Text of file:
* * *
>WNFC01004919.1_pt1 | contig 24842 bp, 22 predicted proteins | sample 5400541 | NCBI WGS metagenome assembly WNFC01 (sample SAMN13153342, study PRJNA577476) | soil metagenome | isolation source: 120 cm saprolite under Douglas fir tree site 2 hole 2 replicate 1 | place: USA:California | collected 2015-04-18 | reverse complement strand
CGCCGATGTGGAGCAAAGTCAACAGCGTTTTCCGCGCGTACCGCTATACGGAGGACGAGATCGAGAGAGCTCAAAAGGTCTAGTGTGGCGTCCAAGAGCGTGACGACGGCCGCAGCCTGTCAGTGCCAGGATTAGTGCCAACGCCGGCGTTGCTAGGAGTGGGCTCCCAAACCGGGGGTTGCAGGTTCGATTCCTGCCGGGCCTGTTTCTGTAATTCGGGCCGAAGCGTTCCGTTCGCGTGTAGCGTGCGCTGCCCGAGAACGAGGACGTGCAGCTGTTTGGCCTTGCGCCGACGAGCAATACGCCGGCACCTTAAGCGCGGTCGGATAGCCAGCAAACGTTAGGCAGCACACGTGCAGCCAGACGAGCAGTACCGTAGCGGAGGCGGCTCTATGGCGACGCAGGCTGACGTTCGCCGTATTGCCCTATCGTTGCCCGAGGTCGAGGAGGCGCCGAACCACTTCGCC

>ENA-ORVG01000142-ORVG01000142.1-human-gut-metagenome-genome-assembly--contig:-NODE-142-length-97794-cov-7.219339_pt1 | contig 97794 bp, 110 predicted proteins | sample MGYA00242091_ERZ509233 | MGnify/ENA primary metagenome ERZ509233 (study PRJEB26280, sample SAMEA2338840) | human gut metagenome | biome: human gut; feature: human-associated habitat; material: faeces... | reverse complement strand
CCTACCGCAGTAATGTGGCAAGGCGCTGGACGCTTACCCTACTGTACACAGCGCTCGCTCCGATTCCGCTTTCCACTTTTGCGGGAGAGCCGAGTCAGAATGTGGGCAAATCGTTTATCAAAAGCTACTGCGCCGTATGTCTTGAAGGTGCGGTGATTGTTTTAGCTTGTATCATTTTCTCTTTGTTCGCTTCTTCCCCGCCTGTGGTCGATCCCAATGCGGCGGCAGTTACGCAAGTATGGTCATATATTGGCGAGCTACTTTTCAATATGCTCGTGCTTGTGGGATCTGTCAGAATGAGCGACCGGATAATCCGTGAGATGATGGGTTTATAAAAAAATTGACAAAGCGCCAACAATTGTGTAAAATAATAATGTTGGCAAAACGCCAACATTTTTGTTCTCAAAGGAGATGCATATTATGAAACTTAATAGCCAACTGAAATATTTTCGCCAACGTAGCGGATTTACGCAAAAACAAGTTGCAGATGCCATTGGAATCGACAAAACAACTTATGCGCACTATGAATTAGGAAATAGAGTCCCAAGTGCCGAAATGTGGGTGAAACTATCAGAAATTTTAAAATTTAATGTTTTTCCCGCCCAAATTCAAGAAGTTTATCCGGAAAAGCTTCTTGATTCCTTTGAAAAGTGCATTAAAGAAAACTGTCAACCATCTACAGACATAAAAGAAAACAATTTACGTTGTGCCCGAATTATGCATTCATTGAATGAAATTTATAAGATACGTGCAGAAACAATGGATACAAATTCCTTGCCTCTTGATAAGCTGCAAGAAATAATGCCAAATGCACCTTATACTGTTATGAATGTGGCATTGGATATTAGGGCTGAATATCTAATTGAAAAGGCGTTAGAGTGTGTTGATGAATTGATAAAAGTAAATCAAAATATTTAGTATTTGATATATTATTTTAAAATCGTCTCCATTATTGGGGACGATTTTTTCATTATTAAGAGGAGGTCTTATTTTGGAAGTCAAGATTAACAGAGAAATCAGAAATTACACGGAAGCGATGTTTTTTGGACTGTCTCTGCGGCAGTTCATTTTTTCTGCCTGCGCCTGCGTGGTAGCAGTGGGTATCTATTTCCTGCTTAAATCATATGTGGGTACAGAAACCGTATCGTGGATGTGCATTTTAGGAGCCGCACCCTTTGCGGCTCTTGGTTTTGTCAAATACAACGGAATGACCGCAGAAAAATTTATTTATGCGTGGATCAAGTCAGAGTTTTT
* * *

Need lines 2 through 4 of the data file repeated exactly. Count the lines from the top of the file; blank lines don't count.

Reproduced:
CGCCGATGTGGAGCAAAGTCAACAGCGTTTTCCGCGCGTACCGCTATACGGAGGACGAGATCGAGAGAGCTCAAAAGGTCTAGTGTGGCGTCCAAGAGCGTGACGACGGCCGCAGCCTGTCAGTGCCAGGATTAGTGCCAACGCCGGCGTTGCTAGGAGTGGGCTCCCAAACCGGGGGTTGCAGGTTCGATTCCTGCCGGGCCTGTTTCTGTAATTCGGGCCGAAGCGTTCCGTTCGCGTGTAGCGTGCGCTGCCCGAGAACGAGGACGTGCAGCTGTTTGGCCTTGCGCCGACGAGCAATACGCCGGCACCTTAAGCGCGGTCGGATAGCCAGCAAACGTTAGGCAGCACACGTGCAGCCAGACGAGCAGTACCGTAGCGGAGGCGGCTCTATGGCGACGCAGGCTGACGTTCGCCGTATTGCCCTATCGTTGCCCGAGGTCGAGGAGGCGCCGAACCACTTCGCC

>ENA-ORVG01000142-ORVG01000142.1-human-gut-metagenome-genome-assembly--contig:-NODE-142-length-97794-cov-7.219339_pt1 | contig 97794 bp, 110 predicted proteins | sample MGYA00242091_ERZ509233 | MGnify/ENA primary metagenome ERZ509233 (study PRJEB26280, sample SAMEA2338840) | human gut metagenome | biome: human gut; feature: human-associated habitat; material: faeces... | reverse complement strand
CCTACCGCAGTAATGTGGCAAGGCGCTGGACGCTTACCCTACTGTACACAGCGCTCGCTCCGATTCCGCTTTCCACTTTTGCGGGAGAGCCGAGTCAGAATGTGGGCAAATCGTTTATCAAAAGCTACTGCGCCGTATGTCTTGAAGGTGCGGTGATTGTTTTAGCTTGTATCATTTTCTCTTTGTTCGCTTCTTCCCCGCCTGTGGTCGATCCCAATGCGGCGGCAGTTACGCAAGTATGGTCATATATTGGCGAGCTACTTTTCAATATGCTCGTGCTTGTGGGATCTGTCAGAATGAGCGACCGGATAATCCGTGAGATGATGGGTTTATAAAAAAATTGACAAAGCGCCAACAATTGTGTAAAATAATAATGTTGGCAAAACGCCAACATTTTTGTTCTCAAAGGAGATGCATATTATGAAACTTAATAGCCAACTGAAATATTTTCGCCAACGTAGCGGATTTACGCAAAAACAAGTTGCAGATGCCATTGGAATCGACAAAACAACTTATGCGCACTATGAATTAGGAAATAGAGTCCCAAGTGCCGAAATGTGGGTGAAACTATCAGAAATTTTAAAATTTAATGTTTTTCCCGCCCAAATTCAAGAAGTTTATCCGGAAAAGCTTCTTGATTCCTTTGAAAAGTGCATTAAAGAAAACTGTCAACCATCTACAGACATAAAAGAAAACAATTTACGTTGTGCCCGAATTATGCATTCATTGAATGAAATTTATAAGATACGTGCAGAAACAATGGATACAAATTCCTTGCCTCTTGATAAGCTGCAAGAAATAATGCCAAATGCACCTTATACTGTTATGAATGTGGCATTGGATATTAGGGCTGAATATCTAATTGAAAAGGCGTTAGAGTGTGTTGATGAATTGATAAAAGTAAATCAAAATATTTAGTATTTGATATATTATTTTAAAATCGTCTCCATTATTGGGGACGATTTTTTCATTATTAAGAGGAGGTCTTATTTTGGAAGTCAAGATTAACAGAGAAATCAGAAATTACACGGAAGCGATGTTTTTTGGACTGTCTCTGCGGCAGTTCATTTTTTCTGCCTGCGCCTGCGTGGTAGCAGTGGGTATCTATTTCCTGCTTAAATCATATGTGGGTACAGAAACCGTATCGTGGATGTGCATTTTAGGAGCCGCACCCTTTGCGGCTCTTGGTTTTGTCAAATACAACGGAATGACCGCAGAAAAATTTATTTATGCGTGGATCAAGTCAGAGTTTTT